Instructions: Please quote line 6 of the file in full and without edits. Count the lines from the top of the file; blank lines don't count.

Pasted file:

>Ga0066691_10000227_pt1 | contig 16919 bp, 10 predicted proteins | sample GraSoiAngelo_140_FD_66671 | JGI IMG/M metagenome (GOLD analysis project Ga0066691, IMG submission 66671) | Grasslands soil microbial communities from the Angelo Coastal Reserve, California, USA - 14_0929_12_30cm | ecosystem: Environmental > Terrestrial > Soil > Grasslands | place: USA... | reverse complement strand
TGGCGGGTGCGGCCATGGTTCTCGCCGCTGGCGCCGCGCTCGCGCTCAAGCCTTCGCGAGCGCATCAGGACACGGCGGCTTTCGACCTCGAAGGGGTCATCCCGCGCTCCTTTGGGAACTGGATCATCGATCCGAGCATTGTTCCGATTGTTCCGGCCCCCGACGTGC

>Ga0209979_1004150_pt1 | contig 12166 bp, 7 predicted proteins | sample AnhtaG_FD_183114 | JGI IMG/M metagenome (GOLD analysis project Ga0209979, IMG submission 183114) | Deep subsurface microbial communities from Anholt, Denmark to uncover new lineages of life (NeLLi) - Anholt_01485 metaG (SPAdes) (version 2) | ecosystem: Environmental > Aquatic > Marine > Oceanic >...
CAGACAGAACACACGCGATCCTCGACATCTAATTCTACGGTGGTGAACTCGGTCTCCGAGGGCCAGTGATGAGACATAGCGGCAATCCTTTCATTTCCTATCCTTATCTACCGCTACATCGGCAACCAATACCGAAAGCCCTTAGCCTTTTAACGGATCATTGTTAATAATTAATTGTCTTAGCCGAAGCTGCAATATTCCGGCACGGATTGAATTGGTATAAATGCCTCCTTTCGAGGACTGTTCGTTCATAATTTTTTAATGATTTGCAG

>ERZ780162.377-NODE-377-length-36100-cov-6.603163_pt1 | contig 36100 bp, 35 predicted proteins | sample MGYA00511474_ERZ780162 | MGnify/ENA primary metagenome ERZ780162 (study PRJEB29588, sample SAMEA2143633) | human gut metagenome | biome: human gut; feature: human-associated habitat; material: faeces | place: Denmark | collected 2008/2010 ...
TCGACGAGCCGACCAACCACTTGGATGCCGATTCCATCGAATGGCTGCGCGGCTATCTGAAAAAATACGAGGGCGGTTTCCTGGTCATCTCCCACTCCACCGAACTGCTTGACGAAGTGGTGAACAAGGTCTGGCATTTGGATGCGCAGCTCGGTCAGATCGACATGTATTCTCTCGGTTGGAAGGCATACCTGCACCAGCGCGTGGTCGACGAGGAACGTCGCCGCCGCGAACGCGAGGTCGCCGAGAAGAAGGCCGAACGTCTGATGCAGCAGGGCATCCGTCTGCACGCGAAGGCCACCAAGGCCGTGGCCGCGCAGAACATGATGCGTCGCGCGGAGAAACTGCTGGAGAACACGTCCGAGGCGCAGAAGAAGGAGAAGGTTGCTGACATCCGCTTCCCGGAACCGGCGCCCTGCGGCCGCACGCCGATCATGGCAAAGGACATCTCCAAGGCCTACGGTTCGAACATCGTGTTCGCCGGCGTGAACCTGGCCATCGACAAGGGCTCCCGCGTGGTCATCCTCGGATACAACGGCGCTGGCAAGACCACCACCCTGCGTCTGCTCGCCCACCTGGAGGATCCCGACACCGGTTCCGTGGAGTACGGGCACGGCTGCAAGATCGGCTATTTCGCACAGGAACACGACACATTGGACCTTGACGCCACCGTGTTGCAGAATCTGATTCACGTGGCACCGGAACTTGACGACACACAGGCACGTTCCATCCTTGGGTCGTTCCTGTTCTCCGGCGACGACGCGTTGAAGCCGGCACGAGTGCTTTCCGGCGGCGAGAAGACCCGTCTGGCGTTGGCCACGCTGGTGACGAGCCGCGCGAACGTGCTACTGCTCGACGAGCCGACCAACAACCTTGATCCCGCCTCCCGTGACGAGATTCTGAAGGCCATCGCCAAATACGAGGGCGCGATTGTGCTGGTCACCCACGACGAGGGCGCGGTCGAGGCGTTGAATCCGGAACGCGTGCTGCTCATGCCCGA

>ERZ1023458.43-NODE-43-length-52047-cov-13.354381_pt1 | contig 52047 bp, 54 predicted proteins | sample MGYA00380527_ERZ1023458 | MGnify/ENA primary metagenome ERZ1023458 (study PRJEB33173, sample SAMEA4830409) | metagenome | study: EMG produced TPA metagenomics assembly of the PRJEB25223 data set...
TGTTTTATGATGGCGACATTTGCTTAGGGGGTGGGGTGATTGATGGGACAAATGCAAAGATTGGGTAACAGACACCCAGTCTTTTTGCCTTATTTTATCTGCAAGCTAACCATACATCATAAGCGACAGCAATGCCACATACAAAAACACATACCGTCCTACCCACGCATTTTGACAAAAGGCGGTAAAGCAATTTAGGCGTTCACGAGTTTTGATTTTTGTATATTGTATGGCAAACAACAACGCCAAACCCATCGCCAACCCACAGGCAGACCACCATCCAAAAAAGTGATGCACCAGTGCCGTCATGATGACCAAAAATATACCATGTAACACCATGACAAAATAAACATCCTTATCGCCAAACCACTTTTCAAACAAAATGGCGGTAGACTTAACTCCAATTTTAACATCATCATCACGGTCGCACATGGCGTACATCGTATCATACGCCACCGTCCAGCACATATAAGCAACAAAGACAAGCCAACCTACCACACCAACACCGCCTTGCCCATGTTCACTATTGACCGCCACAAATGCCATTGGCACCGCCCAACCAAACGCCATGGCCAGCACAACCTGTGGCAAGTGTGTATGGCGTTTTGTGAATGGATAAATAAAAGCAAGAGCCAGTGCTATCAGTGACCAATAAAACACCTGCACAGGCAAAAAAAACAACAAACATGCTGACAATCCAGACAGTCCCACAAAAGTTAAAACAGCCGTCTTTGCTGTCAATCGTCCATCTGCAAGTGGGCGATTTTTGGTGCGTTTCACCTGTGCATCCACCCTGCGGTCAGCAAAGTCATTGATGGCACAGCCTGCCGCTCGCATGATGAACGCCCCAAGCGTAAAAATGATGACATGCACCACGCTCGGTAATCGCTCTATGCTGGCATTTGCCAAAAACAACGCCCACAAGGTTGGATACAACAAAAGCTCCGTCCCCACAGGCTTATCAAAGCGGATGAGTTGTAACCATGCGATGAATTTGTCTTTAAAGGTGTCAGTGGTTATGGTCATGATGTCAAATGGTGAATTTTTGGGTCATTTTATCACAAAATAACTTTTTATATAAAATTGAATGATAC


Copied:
TCGACGAGCCGACCAACCACTTGGATGCCGATTCCATCGAATGGCTGCGCGGCTATCTGAAAAAATACGAGGGCGGTTTCCTGGTCATCTCCCACTCCACCGAACTGCTTGACGAAGTGGTGAACAAGGTCTGGCATTTGGATGCGCAGCTCGGTCAGATCGACATGTATTCTCTCGGTTGGAAGGCATACCTGCACCAGCGCGTGGTCGACGAGGAACGTCGCCGCCGCGAACGCGAGGTCGCCGAGAAGAAGGCCGAACGTCTGATGCAGCAGGGCATCCGTCTGCACGCGAAGGCCACCAAGGCCGTGGCCGCGCAGAACATGATGCGTCGCGCGGAGAAACTGCTGGAGAACACGTCCGAGGCGCAGAAGAAGGAGAAGGTTGCTGACATCCGCTTCCCGGAACCGGCGCCCTGCGGCCGCACGCCGATCATGGCAAAGGACATCTCCAAGGCCTACGGTTCGAACATCGTGTTCGCCGGCGTGAACCTGGCCATCGACAAGGGCTCCCGCGTGGTCATCCTCGGATACAACGGCGCTGGCAAGACCACCACCCTGCGTCTGCTCGCCCACCTGGAGGATCCCGACACCGGTTCCGTGGAGTACGGGCACGGCTGCAAGATCGGCTATTTCGCACAGGAACACGACACATTGGACCTTGACGCCACCGTGTTGCAGAATCTGATTCACGTGGCACCGGAACTTGACGACACACAGGCACGTTCCATCCTTGGGTCGTTCCTGTTCTCCGGCGACGACGCGTTGAAGCCGGCACGAGTGCTTTCCGGCGGCGAGAAGACCCGTCTGGCGTTGGCCACGCTGGTGACGAGCCGCGCGAACGTGCTACTGCTCGACGAGCCGACCAACAACCTTGATCCCGCCTCCCGTGACGAGATTCTGAAGGCCATCGCCAAATACGAGGGCGCGATTGTGCTGGTCACCCACGACGAGGGCGCGGTCGAGGCGTTGAATCCGGAACGCGTGCTGCTCATGCCCGA